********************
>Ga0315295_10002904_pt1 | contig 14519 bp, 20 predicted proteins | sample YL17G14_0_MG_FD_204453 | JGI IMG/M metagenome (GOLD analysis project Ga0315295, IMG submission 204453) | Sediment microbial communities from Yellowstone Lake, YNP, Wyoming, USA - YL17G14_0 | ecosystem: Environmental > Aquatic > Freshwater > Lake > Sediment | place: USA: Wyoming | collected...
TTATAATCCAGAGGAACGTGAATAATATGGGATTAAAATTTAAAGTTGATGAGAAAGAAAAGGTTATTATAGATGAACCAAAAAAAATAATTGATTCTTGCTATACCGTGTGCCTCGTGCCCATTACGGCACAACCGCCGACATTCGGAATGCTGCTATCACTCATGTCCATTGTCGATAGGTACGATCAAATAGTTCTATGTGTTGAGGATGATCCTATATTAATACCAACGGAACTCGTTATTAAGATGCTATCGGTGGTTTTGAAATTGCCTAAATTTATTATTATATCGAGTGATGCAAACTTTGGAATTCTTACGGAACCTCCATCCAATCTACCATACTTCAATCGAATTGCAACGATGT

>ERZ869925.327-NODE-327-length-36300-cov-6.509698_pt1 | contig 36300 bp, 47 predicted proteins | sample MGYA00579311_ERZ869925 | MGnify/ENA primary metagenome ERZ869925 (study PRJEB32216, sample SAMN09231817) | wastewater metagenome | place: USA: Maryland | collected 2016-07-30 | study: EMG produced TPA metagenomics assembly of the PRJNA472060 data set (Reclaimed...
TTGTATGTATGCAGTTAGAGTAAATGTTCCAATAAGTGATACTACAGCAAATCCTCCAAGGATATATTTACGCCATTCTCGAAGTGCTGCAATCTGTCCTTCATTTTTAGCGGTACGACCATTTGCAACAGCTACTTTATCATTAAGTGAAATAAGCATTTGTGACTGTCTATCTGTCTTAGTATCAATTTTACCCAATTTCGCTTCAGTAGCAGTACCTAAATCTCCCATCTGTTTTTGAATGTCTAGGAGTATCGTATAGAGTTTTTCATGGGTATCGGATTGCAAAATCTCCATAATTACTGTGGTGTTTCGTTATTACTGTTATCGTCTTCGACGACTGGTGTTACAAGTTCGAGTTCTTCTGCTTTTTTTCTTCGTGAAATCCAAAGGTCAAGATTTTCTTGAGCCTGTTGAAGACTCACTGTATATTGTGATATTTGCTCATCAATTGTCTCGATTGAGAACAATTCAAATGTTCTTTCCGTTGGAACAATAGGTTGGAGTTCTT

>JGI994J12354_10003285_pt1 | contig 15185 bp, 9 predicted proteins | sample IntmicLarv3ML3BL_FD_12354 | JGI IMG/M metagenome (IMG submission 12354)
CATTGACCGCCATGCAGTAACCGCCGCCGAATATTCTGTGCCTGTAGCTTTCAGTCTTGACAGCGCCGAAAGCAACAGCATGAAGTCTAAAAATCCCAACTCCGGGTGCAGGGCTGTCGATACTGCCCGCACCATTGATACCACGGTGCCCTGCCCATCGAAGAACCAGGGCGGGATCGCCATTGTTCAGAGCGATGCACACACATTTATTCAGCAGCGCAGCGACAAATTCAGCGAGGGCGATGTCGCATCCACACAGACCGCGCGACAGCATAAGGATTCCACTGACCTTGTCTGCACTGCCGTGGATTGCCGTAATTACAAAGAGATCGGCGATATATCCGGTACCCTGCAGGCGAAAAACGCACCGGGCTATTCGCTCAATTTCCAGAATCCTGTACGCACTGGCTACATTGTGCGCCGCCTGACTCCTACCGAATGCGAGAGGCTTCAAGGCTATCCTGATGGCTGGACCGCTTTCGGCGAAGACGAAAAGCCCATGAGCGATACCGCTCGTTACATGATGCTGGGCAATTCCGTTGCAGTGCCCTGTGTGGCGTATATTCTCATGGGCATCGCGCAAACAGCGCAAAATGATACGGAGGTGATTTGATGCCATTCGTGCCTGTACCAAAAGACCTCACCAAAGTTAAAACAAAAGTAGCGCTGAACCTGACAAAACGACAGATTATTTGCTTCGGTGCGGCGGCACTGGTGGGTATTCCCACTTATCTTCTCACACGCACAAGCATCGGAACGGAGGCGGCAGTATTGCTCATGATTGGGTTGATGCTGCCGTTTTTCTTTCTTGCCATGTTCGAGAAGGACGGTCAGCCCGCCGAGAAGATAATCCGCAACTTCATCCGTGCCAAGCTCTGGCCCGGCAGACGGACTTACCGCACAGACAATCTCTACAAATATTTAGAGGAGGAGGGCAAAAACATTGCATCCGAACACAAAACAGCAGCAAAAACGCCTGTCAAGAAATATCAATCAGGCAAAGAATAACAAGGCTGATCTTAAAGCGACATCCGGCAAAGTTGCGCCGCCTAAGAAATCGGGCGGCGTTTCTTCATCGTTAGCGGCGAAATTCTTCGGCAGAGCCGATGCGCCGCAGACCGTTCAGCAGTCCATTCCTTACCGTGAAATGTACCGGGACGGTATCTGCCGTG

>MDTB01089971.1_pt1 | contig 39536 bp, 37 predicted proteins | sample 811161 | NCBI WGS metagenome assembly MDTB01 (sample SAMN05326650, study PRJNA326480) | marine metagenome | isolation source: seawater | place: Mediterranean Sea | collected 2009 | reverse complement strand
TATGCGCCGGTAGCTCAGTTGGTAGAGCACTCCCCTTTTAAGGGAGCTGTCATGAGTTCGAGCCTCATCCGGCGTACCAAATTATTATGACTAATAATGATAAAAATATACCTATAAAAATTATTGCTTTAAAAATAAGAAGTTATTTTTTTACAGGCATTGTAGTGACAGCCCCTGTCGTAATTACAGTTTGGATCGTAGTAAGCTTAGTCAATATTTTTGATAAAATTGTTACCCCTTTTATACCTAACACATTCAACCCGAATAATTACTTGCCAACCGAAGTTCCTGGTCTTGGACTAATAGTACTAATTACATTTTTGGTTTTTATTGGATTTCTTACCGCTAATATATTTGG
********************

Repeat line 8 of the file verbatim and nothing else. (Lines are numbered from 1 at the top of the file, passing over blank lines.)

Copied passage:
TATGCGCCGGTAGCTCAGTTGGTAGAGCACTCCCCTTTTAAGGGAGCTGTCATGAGTTCGAGCCTCATCCGGCGTACCAAATTATTATGACTAATAATGATAAAAATATACCTATAAAAATTATTGCTTTAAAAATAAGAAGTTATTTTTTTACAGGCATTGTAGTGACAGCCCCTGTCGTAATTACAGTTTGGATCGTAGTAAGCTTAGTCAATATTTTTGATAAAATTGTTACCCCTTTTATACCTAACACATTCAACCCGAATAATTACTTGCCAACCGAAGTTCCTGGTCTTGGACTAATAGTACTAATTACATTTTTGGTTTTTATTGGATTTCTTACCGCTAATATATTTGG